LUXEMBOURG: Klasseklon - Serge Tonnar & Legotrip
Updated: Nov 1
A multi-genred extravaganza that celebrates the language and culture of the Grand Duchy
It is fair to say that Luxembourg is a country that punches well above its weight for one of its size economically. Over the years many companies’ CEOs have found themselves with their eyes bulging with imagined riches when considering the prospect of setting up their headquarters in the landlocked microstate. In that sense many obvious comparisons can be drawn between Luxembourg and fellow European tax haven Liechtenstein, a country where we recently reviewed a record. Without wanting to be disparaging to our billions of Liechteinsteiner readers, who might already have taken offence from our less than glistening review of Al Walser’s sophomore album, after doing a deep dive into the music scenes of both nations it is fair to say that the economy is where the comparisons should end.
“...defiance to not let the native language die demonstrates a pride and a sense of importance in preserving what is arguably the last bastion of Luxembourger culture that separates them from neighbouring regions.”
Luxembourg, of course, has a rich history (pardon the pun), but this does not just extend to the geopolitical power that the fortress enabled them centuries ago, in recent decades it has established itself as arguably the ultimate hub of pan-Europeanism. Whilst to us internationalists who live in hope of a one day borderless society in which the world begins to adopt a shift to continentalist pride that celebrates our wonderful differences rather than nationalist isolationism, Luxembourg might seem to be a utopia of our vision, with all its citizens being multilingual and strong ties to an array of nations with diverse demographics highlighted by the fact that more than 16% of its population hail from Portugal, including the parents of previously reviewed electro artist Victor Ferreira AKA Sun Glitters. Yet, our bleeding heart globalist view of the world somewhat shatters when one considers how Luxembourg is an example of a nation that were it not for artists like Serge Tonnar & Legotrip could easily lose their entire culture.
Yet, one might listen to the album Klasseklon and pose the question ‘how could such a varied album in musical style be representative of Luxembourger culture?’. The answer is simple – Luxembourgish. Despite an almost implicit pan-European doctrine enforced by the country’s political role as the seat of the Court of Justice of the European Union, making it one of the European Union’s four capital cities, as well as the huge influence of its two largest neighbours Germany and France, some of its population’s defiance to not let the native language die demonstrates a pride and a sense of importance in preserving what is arguably the last bastion of Luxembourger culture that separates them from neighbouring regions. The sense of national pride is taken one step further by the content of some of the songs.
My favourite track on the album Crémant An Der Chamber has a hint of Dick Dale style surf-rock and even a bit of what sounds like Spanish guitar. Yet, the song is in support of the then Speaker of the Chamber of Deputies Laurent Mosar’s comment that the deputies would save money by only drinking Luxembourgish Crémant instead of French champagne. Whilst this has a double meaning as Tonnar & Co. clearly are demonstrating a sarcastic lack of sympathy for the politicians of the world’s richest country per capita having to take cuts whilst others are suffering far worse injustices abroad, there is a clear pride behind what Luxembourg produces. One of the most endearing songs of this entire process is a homage to their capital Laksembörg Sitti. The hip-hop track (yes, you read that correctly) at its chorus breaks out of Luxembourgish into English in which Tonnar belts out ‘‘Luxembourg City very pretty, very dude’ in his thick accent. What makes this even more glorious is the fact that on the lyrics section of Tonnar’s website it has the lyrics down as ‘laksembörg-sitti, wärri pritti, wärri dout’ which is merely transliteration of the English he sings.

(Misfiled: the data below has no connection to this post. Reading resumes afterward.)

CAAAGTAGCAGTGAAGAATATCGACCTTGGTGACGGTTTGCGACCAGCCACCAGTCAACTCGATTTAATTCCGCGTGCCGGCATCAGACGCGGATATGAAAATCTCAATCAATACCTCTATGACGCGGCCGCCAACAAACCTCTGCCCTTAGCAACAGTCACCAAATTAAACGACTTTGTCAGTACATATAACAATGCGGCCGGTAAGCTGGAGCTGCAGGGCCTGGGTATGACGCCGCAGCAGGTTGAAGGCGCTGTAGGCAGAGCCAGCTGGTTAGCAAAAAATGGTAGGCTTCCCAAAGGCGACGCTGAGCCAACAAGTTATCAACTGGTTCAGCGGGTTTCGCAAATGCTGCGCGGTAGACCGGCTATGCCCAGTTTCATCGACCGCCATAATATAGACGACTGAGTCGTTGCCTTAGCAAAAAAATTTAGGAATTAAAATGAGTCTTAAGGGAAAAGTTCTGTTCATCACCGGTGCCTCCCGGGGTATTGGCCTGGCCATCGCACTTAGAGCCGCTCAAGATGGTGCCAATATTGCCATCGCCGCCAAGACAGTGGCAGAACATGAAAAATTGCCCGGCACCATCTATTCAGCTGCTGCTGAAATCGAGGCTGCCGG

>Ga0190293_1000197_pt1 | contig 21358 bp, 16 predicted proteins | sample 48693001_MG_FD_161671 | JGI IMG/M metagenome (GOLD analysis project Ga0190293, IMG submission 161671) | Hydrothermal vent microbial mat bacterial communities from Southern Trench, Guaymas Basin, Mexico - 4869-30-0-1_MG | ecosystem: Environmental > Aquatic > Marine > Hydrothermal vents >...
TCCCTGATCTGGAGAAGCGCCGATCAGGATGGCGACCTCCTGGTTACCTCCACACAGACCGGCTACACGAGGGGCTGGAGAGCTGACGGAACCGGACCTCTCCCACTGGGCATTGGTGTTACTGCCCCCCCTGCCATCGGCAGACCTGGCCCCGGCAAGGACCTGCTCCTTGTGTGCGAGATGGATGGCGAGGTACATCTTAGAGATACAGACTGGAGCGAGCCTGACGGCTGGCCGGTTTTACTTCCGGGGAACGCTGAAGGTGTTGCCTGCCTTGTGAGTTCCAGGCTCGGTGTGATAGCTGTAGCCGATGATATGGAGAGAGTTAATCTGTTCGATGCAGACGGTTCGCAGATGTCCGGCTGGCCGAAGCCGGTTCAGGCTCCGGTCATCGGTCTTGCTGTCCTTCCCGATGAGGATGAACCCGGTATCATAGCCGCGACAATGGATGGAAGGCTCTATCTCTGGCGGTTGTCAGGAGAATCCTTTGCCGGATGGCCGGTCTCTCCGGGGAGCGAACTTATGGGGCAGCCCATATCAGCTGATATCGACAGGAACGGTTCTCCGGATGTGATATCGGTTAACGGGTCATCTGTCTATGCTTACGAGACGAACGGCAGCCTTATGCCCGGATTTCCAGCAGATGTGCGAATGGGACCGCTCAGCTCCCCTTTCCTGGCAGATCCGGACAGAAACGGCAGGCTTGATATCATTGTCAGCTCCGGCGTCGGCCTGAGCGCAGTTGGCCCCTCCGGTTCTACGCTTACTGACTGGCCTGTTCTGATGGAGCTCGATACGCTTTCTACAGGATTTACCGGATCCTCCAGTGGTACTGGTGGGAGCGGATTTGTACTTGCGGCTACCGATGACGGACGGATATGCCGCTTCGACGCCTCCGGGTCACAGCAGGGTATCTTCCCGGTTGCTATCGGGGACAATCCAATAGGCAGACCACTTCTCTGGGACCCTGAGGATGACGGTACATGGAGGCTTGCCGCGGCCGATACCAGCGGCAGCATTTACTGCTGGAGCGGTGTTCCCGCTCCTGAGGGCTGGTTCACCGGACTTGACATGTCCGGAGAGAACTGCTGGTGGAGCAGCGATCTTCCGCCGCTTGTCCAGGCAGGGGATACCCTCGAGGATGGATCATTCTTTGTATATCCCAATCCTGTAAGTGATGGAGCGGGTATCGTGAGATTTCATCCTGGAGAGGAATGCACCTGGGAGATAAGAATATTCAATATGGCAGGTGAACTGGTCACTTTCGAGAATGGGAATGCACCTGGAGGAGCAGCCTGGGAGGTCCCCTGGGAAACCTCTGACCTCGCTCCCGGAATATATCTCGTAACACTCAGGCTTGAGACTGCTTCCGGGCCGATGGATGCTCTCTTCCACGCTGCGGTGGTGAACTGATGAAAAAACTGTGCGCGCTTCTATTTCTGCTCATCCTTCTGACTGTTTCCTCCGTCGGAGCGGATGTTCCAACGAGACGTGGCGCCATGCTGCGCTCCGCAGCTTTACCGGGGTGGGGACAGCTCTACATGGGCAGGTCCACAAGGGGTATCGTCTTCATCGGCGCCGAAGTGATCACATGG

Whilst I cannot pretend that this is my favourite album of all time, the variety is admirable and I never found myself bored of the whistle-stop tour of every genre under the sun. There is an array of subgenres of rock to be heard at the start from the hard-rock intro of Am Zigarettendamp to the chanson-rock Ech Hu Loscht Dech Ze Flécken which has almost a slight klezmer feel to it. In fact Disnäland tricks the listener into thinking it is a blues-rock track but ends up using reggae style-synths which make the band sound somewhat like The Specials’ Ghost Town. The song demonstrates Tonnar’s tongue-in-cheek sensibility as he sings in a rather impassioned manner but negates any serious emotion with the the inherently amusing lyric ‘Disnäland’ each time it is sung. From another corner of the world Mir Wëlle Bleiwe Wat Mer Sinn is effectively a tango song, whilst in another move steering aggressively towards a case of musical whiplash is Bopebistro a beautiful folk ballad that uses what sounds like a harp. For all the fun there is to be had on this album there is a lot of beauty too. Blumme Vun Der Tankstell is a genuinely moving song, whilst the more spacey Coldplay-esque tracks, Den Accident Ass Geraumt and the most popular Belsch Plaasch, are also somewhat emotive. Overall the group reveal great versatility and the fact they do so in the language of their forefathers is something to behold.